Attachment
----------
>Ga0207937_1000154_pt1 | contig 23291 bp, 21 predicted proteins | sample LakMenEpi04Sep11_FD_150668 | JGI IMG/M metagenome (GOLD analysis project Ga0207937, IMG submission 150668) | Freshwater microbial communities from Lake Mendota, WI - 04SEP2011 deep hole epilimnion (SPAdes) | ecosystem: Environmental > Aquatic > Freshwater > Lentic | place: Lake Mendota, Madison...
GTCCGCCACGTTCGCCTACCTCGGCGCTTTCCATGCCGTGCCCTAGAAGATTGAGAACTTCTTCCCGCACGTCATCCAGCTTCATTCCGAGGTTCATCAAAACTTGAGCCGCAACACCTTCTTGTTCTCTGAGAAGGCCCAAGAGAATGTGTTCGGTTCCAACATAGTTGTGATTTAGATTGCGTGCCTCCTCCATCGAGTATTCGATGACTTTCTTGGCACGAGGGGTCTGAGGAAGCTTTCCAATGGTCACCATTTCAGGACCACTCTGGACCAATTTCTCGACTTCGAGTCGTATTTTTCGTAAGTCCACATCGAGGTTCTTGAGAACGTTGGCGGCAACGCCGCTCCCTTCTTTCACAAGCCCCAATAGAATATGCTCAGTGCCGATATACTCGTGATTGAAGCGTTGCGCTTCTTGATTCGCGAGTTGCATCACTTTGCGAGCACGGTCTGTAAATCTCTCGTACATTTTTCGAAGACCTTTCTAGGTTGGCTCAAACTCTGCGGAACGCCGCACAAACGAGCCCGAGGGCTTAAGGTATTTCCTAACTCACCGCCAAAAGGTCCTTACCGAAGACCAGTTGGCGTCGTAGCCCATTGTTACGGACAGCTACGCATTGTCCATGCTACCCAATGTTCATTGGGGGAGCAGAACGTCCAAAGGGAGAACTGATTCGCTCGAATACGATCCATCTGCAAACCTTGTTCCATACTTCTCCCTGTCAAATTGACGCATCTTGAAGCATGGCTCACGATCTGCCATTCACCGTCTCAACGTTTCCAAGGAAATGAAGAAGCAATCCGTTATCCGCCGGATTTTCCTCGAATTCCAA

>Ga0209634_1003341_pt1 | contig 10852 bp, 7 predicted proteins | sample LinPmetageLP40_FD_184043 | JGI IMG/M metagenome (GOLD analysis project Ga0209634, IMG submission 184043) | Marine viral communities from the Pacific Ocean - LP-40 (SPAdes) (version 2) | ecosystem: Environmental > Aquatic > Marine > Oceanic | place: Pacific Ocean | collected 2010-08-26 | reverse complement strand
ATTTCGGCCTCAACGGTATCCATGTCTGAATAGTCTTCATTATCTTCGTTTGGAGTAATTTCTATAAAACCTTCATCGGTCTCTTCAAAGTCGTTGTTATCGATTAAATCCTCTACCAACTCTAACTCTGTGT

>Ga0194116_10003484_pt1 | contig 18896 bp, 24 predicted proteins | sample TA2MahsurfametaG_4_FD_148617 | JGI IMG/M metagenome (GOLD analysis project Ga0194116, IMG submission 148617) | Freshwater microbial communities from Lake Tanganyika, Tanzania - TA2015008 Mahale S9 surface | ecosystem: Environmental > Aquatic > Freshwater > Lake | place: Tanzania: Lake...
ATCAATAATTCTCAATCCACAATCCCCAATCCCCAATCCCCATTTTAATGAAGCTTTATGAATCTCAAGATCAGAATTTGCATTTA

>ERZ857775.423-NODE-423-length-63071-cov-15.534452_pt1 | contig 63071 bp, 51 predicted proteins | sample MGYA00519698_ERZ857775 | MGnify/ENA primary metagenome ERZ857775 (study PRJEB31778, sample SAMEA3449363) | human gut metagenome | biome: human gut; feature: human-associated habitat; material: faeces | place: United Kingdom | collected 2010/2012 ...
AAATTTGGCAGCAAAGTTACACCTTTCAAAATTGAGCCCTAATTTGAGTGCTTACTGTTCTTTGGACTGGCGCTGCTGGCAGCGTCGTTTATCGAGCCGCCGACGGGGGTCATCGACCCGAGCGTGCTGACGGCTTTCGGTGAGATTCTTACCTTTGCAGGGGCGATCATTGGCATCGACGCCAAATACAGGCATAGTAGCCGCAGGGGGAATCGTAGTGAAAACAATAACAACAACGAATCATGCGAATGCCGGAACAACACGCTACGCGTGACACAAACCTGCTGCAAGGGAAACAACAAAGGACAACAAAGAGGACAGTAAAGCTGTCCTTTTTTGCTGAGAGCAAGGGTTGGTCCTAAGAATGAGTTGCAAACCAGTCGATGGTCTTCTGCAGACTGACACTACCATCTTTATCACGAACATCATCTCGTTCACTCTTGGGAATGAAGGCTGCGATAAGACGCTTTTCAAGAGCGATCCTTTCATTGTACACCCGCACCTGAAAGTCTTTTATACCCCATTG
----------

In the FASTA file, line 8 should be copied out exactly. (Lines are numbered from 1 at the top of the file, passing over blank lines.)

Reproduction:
AAATTTGGCAGCAAAGTTACACCTTTCAAAATTGAGCCCTAATTTGAGTGCTTACTGTTCTTTGGACTGGCGCTGCTGGCAGCGTCGTTTATCGAGCCGCCGACGGGGGTCATCGACCCGAGCGTGCTGACGGCTTTCGGTGAGATTCTTACCTTTGCAGGGGCGATCATTGGCATCGACGCCAAATACAGGCATAGTAGCCGCAGGGGGAATCGTAGTGAAAACAATAACAACAACGAATCATGCGAATGCCGGAACAACACGCTACGCGTGACACAAACCTGCTGCAAGGGAAACAACAAAGGACAACAAAGAGGACAGTAAAGCTGTCCTTTTTTGCTGAGAGCAAGGGTTGGTCCTAAGAATGAGTTGCAAACCAGTCGATGGTCTTCTGCAGACTGACACTACCATCTTTATCACGAACATCATCTCGTTCACTCTTGGGAATGAAGGCTGCGATAAGACGCTTTTCAAGAGCGATCCTTTCATTGTACACCCGCACCTGAAAGTCTTTTATACCCCATTG